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What is the difference between murder and manslaughter?

On Behalf of | Aug 5, 2022 | Criminal Defense |

We often hear the terms murder and manslaughter used interchangeably. But they are two distinct crimes, with different definitions and parameters.

Understanding the difference between them begins with understanding the motivation behind the crime.

How does New Jersey define murder?

In New Jersey, murder is when someone intentionally and purposefully causes the death of another person. It is also considered murder if you intentionally and purposefully cause grievous harm to another person that ultimately results in their death.

New Jersey will charge you with felony murder if a person dies while you are committing a felony, such as:

  • Arson
  • Burglary
  • Sexual assault
  • Carjacking
  • Kidnapping
  • Robbery
  • Criminal escape
  • Act of terrorism

How does New Jersey define manslaughter?

Manslaughter in New Jersey is when your reckless conduct causes the death of another person, but there is no evidence of malice or forethought.

New Jersey will charge you with voluntary manslaughter if you cause the death of another person after being strongly provoked. This death may be intentionally caused, but happens in the heat of the moment and the emotional context becomes a mitigating circumstance.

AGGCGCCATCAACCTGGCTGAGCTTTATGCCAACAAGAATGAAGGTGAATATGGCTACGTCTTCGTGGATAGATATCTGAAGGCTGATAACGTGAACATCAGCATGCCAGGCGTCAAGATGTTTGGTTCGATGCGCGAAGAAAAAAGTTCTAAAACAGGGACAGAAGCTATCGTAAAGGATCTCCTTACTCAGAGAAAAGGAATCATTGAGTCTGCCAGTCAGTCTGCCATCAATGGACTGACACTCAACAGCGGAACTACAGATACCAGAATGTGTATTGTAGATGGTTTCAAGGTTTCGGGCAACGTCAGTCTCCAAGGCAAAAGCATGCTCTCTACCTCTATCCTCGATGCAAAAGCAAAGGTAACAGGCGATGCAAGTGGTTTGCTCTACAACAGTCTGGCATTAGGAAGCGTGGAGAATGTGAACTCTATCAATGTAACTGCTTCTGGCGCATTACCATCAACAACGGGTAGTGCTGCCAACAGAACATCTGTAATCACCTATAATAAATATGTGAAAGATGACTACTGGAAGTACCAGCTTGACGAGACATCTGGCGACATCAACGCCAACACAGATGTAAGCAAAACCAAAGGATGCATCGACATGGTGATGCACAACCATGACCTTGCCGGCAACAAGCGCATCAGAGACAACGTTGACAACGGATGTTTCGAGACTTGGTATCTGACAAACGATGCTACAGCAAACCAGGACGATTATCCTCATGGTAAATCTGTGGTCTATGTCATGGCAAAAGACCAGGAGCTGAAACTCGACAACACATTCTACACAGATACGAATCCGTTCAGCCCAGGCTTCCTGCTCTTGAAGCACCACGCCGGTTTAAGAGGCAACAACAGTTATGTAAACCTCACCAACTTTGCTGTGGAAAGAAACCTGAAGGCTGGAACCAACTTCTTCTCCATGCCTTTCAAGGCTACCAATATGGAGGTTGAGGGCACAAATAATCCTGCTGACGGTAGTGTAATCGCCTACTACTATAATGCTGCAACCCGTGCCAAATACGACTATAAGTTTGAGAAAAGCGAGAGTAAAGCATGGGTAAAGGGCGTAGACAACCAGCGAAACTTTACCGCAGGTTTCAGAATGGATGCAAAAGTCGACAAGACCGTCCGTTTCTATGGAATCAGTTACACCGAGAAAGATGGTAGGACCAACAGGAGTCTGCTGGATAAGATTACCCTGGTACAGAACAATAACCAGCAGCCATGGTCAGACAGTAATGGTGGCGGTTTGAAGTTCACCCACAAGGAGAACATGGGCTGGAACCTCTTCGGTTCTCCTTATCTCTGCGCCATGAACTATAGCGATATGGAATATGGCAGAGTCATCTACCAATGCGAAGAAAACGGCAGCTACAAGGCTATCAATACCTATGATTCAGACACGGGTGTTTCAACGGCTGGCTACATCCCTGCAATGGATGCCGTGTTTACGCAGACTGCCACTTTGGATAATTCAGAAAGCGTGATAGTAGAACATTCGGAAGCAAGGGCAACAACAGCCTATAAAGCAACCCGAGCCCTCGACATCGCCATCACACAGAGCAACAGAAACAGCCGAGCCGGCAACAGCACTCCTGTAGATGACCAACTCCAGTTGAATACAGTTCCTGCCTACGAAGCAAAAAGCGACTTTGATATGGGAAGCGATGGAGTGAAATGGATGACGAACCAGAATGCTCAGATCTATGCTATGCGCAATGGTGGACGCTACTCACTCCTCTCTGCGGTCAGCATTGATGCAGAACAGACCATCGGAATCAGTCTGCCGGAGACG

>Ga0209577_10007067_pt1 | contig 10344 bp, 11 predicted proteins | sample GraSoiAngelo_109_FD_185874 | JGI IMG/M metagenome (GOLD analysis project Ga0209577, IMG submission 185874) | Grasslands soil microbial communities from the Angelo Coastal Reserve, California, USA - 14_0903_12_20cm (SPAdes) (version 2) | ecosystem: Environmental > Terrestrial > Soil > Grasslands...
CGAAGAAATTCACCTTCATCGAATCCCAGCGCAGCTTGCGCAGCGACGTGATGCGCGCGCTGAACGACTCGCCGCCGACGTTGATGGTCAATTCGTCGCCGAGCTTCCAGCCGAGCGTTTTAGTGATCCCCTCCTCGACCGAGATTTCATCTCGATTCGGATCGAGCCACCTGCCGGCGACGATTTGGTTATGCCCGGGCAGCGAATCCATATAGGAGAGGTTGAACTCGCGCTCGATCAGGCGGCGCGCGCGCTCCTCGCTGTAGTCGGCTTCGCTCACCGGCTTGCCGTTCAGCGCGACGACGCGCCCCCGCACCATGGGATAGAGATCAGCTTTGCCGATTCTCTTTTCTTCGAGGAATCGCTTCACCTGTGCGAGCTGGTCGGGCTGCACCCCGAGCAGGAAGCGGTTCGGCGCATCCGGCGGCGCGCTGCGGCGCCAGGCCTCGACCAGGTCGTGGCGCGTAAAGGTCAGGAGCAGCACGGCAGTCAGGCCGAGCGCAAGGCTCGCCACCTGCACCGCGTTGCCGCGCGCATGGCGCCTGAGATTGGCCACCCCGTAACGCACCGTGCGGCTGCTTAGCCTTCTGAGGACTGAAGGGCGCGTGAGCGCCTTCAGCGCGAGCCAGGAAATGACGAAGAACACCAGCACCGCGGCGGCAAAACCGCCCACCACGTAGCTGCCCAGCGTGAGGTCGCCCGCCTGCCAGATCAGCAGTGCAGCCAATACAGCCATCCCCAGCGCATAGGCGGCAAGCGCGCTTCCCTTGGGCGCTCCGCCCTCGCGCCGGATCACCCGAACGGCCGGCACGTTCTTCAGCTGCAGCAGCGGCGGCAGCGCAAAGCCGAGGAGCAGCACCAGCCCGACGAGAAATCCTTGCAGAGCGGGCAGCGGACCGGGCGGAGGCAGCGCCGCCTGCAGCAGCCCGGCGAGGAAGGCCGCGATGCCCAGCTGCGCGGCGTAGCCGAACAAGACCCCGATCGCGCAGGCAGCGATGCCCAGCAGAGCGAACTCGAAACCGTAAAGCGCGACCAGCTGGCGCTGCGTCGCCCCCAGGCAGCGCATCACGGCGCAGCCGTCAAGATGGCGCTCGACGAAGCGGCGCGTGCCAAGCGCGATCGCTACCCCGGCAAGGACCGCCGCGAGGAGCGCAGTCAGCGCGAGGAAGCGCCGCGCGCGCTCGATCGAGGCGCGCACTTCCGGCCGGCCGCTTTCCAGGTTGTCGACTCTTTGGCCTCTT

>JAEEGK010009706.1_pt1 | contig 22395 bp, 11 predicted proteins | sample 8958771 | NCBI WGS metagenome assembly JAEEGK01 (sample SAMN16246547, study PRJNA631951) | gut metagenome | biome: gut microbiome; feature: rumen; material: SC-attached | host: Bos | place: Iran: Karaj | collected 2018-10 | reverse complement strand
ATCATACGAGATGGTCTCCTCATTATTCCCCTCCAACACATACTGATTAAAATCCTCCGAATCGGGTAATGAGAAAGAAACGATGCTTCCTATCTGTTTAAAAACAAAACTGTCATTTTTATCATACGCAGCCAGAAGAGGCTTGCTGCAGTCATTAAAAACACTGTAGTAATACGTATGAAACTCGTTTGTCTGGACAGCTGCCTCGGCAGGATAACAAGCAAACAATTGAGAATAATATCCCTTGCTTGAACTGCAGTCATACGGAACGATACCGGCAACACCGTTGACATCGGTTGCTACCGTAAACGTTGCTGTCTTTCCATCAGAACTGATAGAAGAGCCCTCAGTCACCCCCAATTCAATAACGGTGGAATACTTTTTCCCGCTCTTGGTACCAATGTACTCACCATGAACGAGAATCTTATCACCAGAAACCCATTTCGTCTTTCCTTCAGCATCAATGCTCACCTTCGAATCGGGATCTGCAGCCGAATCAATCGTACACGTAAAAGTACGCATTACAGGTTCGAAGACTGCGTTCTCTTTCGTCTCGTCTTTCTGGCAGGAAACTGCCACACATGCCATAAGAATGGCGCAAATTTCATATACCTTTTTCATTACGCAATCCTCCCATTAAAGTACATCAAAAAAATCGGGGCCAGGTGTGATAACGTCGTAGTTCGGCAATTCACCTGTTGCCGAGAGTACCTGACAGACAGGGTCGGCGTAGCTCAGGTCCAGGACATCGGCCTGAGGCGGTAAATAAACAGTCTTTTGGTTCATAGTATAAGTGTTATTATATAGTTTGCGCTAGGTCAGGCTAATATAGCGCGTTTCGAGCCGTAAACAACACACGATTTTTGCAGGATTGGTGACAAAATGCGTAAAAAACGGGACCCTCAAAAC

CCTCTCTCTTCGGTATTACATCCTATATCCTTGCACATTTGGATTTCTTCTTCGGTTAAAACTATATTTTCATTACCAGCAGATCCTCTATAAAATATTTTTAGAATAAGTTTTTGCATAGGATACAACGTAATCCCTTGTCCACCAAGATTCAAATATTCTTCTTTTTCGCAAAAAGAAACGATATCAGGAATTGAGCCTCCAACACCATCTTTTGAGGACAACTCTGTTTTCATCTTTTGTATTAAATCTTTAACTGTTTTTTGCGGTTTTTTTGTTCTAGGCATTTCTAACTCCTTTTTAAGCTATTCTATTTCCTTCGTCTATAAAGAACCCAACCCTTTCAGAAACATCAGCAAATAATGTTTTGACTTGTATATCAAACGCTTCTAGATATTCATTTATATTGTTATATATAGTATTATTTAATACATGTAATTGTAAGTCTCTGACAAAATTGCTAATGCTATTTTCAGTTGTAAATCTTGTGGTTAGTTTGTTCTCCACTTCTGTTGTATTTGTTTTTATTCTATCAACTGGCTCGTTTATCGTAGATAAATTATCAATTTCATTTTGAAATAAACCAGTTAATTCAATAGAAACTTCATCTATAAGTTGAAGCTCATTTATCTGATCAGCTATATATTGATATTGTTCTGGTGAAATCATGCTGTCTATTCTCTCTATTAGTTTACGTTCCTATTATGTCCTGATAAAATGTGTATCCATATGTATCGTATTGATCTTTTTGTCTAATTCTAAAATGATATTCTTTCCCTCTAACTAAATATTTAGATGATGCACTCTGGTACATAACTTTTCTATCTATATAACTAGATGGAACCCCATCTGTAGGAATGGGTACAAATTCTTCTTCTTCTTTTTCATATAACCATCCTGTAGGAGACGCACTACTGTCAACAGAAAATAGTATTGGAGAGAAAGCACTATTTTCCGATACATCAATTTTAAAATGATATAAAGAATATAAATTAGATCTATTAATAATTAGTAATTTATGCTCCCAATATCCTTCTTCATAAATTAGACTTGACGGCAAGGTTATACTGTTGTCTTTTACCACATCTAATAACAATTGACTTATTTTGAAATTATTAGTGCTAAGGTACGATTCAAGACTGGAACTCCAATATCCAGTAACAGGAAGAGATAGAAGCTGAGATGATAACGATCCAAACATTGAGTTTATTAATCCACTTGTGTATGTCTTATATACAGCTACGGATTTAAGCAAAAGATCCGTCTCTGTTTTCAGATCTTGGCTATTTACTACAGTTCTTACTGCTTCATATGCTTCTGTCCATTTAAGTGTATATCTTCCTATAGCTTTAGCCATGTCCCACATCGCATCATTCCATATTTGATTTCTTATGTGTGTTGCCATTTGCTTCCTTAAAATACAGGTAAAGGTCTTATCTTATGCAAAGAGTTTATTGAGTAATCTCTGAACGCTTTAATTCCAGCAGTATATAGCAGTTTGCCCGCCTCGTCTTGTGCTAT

Involuntary manslaughter refers to a case where the death of another results from a crime that is not a felony. This is also the case when criminal negligence or reckless conduct results in death.

How are the

penalties different?

Manslaughter is a second-degree felony and carries penalties of up to 20 years in prison. Murder is a first-degree felony, and carries a potential life sentence.

Both murder and manslaughter are serious crimes with life-changing penalties. Understanding the differences can help you construct a solid defense.